Massive thanks to Ros for sharing her Five Favourites with us! 

My War Is Your War, the new album from Deux Furieuses, is out now. Watch the searing video for latest single ‘Let Them Burn’, here:

Catch Deux Furieuses live at the following dates:

2nd November – Blossoms, Stockport
5th November – Banshee, Edinburgh

 

Photo Credit: Dan Donovan

Track Of The Day: Bamboo – ‘Weeping Idols’

Following 2015’s Prince Pansori Priestess and 2017’s The Dragon Flies Away, London/Brighton duo Rachel Horwood (Trash Kit, Halo Halo) and Nick Carlisle (Peepholes, Don’t Argue), aka Bamboo, have now announced a brand new album.

Taken from the album, new single ‘Weeping Idols’ is an uplifting and subtly captivating offering. Propelled by a thunderous sense of urgency, a twinkling soundscape is created as swirling interwoven melodies and chiming hooks provide the backdrop for Rachel’s soaring majestic vocals.

Musically inspired by Jodorowsky’s graphic novel The Incal, ‘Weeping Idols’ uses religious references and criticism of the Catholic church within its lyrics to tackle more personal issues, oozing a poignancy akin to the sweeping ethereal power of Kate Bush.

Filmed and edited by Jack Barraclough, watch the new video for ‘Weeping Idols’ now:

Daughters Of The Sky, the upcoming new album from Bamboo, is out on 14th June via Upset The Rhythm. Pre-order here.

Mari Lane
@marimindles

 

VIDEO PREMIERE: Medicine Boy – ‘Bottom Of The Blue’

Berlin-based duo Medicine Boy have shared new visuals for their single ‘Bottom Of The Blue’ and were delighted to be premiering it here on GIHEs. Formed of André Leo and Lucy Kruger, the pair released their latest album Lower via Fuzz Club at the beginning of October, and are currently touring the UK before moving on to play a host of EU shows.

We caught up with Lucy to talk about her ‘Five Favourites’ – five artists or albums that have influenced her songwriting technique. Check out her responses below, and make sure you watch the brand new video for ‘Bottom Of The Blue’ too!

I have never been someone who has been able to approach music/writing with a particular style or reference in mind. Things sort of fall out of me or they don’t. I like the idea that listening to something obsessively means somehow embodying it. There is a small (or not so small) shift in the way you think/feel/listen that will inevitably come through in the things you create. These are five albums that found me at certain pivotal points in my life – both musically and personally.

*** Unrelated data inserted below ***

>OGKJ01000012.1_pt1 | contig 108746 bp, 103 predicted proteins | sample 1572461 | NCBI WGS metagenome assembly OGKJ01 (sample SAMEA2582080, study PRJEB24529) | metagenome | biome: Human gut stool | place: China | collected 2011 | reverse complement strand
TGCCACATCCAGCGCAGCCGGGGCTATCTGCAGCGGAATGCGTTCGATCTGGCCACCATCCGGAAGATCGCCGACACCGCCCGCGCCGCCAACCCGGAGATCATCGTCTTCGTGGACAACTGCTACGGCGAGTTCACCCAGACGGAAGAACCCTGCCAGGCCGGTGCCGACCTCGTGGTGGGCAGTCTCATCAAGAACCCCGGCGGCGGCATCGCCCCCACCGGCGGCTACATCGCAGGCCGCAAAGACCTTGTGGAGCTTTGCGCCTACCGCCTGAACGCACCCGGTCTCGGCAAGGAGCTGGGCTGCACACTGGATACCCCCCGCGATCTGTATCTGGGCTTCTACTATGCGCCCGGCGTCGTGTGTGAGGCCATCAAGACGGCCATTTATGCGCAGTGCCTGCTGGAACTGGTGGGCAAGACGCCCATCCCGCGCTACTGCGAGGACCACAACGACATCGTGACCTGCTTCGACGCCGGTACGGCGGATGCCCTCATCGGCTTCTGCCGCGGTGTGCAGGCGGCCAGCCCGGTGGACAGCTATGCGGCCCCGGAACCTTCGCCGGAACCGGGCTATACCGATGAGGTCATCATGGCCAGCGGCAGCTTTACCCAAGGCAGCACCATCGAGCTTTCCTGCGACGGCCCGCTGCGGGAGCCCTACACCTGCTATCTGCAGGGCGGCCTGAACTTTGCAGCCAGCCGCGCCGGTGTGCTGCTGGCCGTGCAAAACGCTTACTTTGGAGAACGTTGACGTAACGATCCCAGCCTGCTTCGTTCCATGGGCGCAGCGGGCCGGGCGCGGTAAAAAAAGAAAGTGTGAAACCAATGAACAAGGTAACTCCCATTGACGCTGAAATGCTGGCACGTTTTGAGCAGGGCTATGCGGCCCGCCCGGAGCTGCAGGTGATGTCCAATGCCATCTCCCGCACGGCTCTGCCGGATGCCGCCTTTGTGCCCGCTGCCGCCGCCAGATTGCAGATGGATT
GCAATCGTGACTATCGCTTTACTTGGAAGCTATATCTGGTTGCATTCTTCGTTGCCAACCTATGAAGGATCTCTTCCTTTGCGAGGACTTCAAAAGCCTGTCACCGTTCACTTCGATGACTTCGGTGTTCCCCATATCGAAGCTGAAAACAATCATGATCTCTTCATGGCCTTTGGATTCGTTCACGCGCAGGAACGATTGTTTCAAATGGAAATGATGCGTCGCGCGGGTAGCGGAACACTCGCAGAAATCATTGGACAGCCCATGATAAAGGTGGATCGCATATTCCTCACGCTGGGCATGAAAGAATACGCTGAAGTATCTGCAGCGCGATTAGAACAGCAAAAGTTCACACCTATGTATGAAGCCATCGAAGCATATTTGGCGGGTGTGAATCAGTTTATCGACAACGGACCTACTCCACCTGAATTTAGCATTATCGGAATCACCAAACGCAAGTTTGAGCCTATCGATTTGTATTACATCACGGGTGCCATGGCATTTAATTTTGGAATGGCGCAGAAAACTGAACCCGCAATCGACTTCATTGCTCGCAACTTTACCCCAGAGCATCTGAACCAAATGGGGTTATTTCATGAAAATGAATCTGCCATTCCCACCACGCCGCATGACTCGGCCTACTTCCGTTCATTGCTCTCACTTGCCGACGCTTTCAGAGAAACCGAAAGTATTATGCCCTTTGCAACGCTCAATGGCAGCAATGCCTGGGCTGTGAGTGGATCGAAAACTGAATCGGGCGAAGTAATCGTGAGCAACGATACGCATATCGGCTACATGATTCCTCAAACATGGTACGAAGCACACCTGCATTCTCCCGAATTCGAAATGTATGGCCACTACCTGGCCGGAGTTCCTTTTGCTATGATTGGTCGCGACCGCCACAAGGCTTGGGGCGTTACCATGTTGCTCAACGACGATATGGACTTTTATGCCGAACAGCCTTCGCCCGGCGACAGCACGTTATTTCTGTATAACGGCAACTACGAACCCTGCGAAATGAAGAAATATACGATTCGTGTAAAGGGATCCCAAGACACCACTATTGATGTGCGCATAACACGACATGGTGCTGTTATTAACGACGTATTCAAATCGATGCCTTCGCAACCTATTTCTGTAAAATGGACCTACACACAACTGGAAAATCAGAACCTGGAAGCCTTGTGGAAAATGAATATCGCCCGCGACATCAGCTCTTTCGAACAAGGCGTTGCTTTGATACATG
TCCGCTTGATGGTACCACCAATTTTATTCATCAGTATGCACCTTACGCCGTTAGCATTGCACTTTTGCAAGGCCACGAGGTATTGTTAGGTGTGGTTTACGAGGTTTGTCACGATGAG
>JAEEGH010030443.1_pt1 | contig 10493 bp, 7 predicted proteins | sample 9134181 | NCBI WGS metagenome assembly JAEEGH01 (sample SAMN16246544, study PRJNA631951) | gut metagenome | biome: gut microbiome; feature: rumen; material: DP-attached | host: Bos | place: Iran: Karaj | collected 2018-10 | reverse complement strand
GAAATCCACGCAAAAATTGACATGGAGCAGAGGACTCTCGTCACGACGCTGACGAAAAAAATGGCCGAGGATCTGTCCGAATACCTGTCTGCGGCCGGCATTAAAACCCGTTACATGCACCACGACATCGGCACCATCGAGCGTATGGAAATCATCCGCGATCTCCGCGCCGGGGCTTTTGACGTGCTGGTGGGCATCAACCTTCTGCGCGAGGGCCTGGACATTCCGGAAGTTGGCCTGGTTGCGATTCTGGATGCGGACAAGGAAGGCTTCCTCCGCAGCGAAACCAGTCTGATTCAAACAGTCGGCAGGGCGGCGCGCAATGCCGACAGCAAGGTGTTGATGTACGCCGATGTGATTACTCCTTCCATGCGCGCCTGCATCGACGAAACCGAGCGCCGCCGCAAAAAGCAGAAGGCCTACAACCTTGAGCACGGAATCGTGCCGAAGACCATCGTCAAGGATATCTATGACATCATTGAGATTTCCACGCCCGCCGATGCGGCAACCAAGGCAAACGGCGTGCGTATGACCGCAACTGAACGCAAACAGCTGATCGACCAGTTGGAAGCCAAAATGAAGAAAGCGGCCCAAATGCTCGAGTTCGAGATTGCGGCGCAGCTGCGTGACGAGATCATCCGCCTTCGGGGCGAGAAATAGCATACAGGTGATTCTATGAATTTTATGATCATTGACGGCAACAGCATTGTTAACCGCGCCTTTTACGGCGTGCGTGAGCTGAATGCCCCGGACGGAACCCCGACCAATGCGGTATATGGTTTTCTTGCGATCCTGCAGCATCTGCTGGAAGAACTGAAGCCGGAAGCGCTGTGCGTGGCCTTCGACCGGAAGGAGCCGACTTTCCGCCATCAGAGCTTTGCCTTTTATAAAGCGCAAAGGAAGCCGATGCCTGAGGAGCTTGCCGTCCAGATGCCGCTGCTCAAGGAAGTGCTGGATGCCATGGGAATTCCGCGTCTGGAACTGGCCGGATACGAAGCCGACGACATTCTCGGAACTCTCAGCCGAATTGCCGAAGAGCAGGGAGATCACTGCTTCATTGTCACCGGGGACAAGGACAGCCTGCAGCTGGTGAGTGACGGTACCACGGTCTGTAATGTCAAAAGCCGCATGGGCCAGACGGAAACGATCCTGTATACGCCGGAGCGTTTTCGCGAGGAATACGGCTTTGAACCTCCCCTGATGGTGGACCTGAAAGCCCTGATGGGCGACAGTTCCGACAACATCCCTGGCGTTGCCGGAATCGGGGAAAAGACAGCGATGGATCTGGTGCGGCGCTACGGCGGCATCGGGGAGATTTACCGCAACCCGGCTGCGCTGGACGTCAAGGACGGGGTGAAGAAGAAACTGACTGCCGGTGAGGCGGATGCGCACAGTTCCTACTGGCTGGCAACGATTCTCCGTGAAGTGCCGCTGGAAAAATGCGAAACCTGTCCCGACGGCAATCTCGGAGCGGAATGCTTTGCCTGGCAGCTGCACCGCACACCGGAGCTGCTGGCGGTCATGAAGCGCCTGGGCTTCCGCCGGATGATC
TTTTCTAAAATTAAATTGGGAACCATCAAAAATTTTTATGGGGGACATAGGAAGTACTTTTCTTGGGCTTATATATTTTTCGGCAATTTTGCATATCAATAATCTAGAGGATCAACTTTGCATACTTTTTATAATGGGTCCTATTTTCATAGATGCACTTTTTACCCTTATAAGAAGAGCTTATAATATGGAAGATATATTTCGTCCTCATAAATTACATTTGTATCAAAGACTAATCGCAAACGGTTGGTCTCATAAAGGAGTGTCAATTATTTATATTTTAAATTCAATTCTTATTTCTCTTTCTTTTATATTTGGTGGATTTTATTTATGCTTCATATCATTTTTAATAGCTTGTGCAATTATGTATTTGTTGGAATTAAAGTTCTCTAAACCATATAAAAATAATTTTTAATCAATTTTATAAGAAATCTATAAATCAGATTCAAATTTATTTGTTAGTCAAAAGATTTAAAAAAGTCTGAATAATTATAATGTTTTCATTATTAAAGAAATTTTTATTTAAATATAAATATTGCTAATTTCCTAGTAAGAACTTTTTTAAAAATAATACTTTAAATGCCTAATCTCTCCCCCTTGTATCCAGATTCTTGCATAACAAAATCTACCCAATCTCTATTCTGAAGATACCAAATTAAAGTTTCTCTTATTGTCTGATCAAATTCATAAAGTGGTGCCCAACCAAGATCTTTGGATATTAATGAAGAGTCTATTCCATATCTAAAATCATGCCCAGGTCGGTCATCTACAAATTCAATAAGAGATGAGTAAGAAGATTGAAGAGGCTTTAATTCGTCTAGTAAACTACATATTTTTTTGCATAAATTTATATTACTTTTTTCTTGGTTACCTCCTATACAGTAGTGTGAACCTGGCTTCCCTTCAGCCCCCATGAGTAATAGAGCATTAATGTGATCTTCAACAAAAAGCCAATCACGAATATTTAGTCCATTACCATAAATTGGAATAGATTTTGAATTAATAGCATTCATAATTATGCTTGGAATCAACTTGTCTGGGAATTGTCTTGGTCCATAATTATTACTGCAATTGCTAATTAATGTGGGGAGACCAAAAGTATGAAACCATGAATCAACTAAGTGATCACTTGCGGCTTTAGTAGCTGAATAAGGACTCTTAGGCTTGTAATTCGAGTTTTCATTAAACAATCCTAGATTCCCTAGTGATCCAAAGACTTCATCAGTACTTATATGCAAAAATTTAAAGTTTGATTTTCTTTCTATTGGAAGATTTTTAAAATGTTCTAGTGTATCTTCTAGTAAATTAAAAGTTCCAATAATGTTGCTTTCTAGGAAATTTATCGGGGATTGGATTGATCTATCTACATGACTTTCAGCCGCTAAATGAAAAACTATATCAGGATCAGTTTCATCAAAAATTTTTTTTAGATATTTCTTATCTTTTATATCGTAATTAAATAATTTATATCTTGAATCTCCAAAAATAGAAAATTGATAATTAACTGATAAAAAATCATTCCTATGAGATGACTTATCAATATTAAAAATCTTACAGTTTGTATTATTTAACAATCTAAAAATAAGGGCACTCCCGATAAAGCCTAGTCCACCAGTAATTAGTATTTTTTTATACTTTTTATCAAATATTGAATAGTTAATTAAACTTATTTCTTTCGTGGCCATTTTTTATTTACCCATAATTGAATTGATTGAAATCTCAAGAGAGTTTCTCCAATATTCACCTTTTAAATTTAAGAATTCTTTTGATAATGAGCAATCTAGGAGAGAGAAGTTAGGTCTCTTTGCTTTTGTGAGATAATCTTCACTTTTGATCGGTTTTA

1. Joni Mitchell – Blue
I was sixteen the first time I heard Joni Mitchell. Or at least the first time I really listened to her. It was evening and I was lying on my bed and it felt like she was in my room with me. I was overwhelmed by the intimacy, the feeling of companionship. The kind of music that hurts you and holds you. And heals you. This record has scored most of my adult life and so every listen gets a little fuller. It is home and a constant reminder to remain honest.

2. Kate Bush – Hounds of Love
I fell in love with Kate Bush when I was very little. Her music excited me. I found her strange and intriguing. She seemed to be full of magic. As if she was an angel or a fairy or
something. She remains that presence in my life. So wild and full of feeling. She makes me want to dance and weep. She makes me feel braver about experimenting with expression.

3. Nirvana – In Utero
I suppose this was the first time music served a truly cathartic purpose for me. A vessel for deeply uncomfortable fifteen year old feelings. To be able to find and create beauty in the disconcerting and disturbing. This has always stuck with me. Music that allows you to feel seen, in all of your states. Particularly those that you are expected to keep more private.

4. Lark – Razbliuto
Lark is a South African alternative electronic band fronted by Inge Beckmann. I discovered them when I was in University and became a little obsessed. I would have done so had they not been South African but it was extremely meaningful to have something so inspiring so close to home. Their music is dark and driving and full of beauty. Melancholic, glitchy and gothic. I fell in love before seeing them live. And then I saw them live and was completely bewitched. Inge has an incredible presence. There is a force and freedom that is intoxicating. She is a punk and a poet.

5. Gillian Welch – Time (The Revelator)
This is an anchor of mine. There is a weight and a warmth in it that makes me feel safe and open and alive. It is stripped and essential and so very steady. The songs seem to fall out of Gillian and Dave and into each other. The last track is 14 minutes long and I am so grateful for all those seconds.

Medicine Boys UK Tour Dates 2018
23/11 – London (UK) – The Waiting Room
24/11 – Cardiff (UK) – The Moon
25/11 – Bristol (UK) – The Lanes

Order your copy of Lower here.
Follow Medicine Boys on Facebook for more updates.

Kate Crudgington
@KCBobCut

LISTEN: Gazel – ‘Book Of Souls’

A classically trained string player and composer, Gazel has performed in venues such as Hammersmith Apollo, O2 Shepherd’s Bush Empire, O2 Academy Islington, and Borderline. These are impressive feats for the newcomer who independently released her debut EP Bone Key in 2016, after studying at the prestigious Royal Academy of Music.